To tiebreak to not to tiebreak is a question that will be discussed extensively by the World Curling Federation over the next number of months.
Until 1980, national curling champions in Canada were determined by round robin only. But, at the world level, the idea of playoffs was introduced in the early Sixties. Hence, the question of teams being tied with identical win/loss records after the round robin in world play goes back almost 50 years.
The process of determining how and who moves forward as a result of teams being in a deadlock has varied over time but, without question, it always has involved a series of tiebreaker games to determine who advances and which team plays which team following a tie of teams that have an opportunity to advance following preliminary play. The one constant over the years has been that a team that ties for a place in the playoffs never is eliminated in any other way than by losing an extra game.
Today, the criteria used by the WCF, is as follows:
- Teams will first be ranked according to win/loss records;
- If two teams are tied, the team that won its round-robin game will be ranked higher;
- Where three or more teams are tied, the record of the games between tied teams shall provide the ranking — should this procedure provide a ranking for some teams but not all, then the record of the games between the remaining teams that are still tied shall determine the ranking;
- For all remaining teams whose rankings cannot be determined by 1, 2 or 3, ranking is determined using the Draw Shot Challenge (DSC).
The DSC is the average of the Last Stone Draws (LSD) which were played by team members prior to the start of each game during the round-robin portion of the competition and is the criteria used to determine who will have last rock in the first end of each game. The single least-favourable LSD results automatically are eliminated before calculating this average distance. The team with the lesser DSC receives the highest ranking for the playoffs.
Where the problem in this system comes into play is when, following the round robin of a particular championship, there is a possibility of three extra draws required to break the ties. While this might be fine for a bonspiel event where fans and event momentum aren’t factors it is not so simple with Canadian or world events where fans, media and television all are factors.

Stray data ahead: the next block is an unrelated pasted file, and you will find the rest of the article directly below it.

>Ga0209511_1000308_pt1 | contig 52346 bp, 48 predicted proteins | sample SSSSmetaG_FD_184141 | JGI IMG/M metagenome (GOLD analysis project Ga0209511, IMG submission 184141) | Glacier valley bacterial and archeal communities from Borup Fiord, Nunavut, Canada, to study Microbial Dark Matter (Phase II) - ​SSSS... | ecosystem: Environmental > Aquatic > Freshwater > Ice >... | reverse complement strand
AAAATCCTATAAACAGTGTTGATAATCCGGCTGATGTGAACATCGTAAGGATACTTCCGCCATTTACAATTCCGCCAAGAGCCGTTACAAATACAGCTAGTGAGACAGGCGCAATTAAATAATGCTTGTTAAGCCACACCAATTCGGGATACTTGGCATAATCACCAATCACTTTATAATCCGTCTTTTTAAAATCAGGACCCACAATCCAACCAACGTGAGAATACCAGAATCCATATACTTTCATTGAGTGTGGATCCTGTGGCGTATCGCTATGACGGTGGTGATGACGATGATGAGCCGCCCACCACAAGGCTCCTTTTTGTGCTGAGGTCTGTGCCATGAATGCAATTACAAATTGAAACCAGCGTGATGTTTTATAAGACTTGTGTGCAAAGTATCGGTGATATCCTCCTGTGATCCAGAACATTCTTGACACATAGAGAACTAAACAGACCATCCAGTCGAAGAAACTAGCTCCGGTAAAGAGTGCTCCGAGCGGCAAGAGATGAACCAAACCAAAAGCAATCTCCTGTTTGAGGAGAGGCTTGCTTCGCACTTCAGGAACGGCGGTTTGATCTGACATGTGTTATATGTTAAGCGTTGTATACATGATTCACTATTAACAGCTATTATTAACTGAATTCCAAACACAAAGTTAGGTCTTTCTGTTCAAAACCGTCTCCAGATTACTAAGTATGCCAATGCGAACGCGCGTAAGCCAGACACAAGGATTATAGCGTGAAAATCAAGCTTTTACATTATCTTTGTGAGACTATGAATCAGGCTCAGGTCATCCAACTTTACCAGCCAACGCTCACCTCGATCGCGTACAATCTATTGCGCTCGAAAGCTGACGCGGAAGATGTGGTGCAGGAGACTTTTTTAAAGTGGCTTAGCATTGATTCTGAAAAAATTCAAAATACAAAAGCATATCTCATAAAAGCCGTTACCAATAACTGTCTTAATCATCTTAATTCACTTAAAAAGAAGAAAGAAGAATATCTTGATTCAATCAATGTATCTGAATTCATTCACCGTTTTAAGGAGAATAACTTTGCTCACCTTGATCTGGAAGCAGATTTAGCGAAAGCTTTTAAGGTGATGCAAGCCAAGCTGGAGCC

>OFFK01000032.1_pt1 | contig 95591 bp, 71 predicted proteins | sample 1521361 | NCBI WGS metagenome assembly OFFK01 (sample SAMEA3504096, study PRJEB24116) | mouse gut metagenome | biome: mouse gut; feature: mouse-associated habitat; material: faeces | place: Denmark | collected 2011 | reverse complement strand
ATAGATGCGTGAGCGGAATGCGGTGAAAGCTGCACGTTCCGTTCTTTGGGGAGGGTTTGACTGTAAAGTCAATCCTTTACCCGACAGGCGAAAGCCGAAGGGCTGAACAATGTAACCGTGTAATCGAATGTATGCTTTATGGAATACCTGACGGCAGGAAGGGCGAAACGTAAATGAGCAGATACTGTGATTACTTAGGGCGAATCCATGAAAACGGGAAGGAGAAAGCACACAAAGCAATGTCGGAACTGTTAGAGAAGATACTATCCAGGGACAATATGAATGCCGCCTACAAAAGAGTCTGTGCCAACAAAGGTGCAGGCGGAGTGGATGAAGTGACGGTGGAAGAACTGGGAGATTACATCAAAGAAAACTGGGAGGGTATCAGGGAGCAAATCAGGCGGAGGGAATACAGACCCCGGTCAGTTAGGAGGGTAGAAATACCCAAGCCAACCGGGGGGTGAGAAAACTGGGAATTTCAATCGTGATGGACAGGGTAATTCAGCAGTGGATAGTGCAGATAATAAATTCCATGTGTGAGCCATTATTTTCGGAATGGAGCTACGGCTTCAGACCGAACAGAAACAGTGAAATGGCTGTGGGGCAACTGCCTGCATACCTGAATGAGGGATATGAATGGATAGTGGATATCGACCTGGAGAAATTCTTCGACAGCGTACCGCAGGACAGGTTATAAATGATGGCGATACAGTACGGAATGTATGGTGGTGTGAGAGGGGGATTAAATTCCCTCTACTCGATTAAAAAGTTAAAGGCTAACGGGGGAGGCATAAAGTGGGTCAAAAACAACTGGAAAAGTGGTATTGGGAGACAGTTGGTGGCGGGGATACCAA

If organizers provide the time in an event schedule required for three complete tiebreaker rounds and the round robin finishes clean then organizers have a problem on their hands — everybody winds up sitting on their hands for a full 24 hours!
In order to avoid this gap, tiebreakers are scheduled into far less time than should be allocated and if, on occasion, the dreaded three rounds are required, the first game winds up hitting the ice at about 11 p.m. following the conclusion of the round robin.
There is little question that the possibility of tiebreakers is always a major concern and can provide all sorts of stress and strain on all parties including some not mentioned as yet… ice technicians, officials, statisticians and all volunteers.
This has been a niggly problem for a long time but in the last year there has been a movement afoot within the WCF aimed at changing the process in the next couple of years. And while the change proposed might make a lot of sense to many, there is little question that it will have some detractors.
The people proposing the change are suggesting the complete elimination of tiebreakers, period. In other words, at the end of the round robin, when three teams could be tied for the final playoff position, the process previously outlined in 1,2, 3 and 4 should be used not to determine the positioning of teams in the tiebreaker but to determine which team will advance into the final round or playoffs. And while this approach would surely eliminate the need for tiebreakers it would, on many occasions, allow one or more teams tied with each other to advance while the others are eliminated without the benefit of playing a tiebreaker game.
The proposed solution would surely make all championship draws clean and simple but it also would create abundant controversy when teams tied for a playoff position are, in fact, eliminated from the competition without the right to play an elimination game.
The eyes of the curling world will be watching for this one.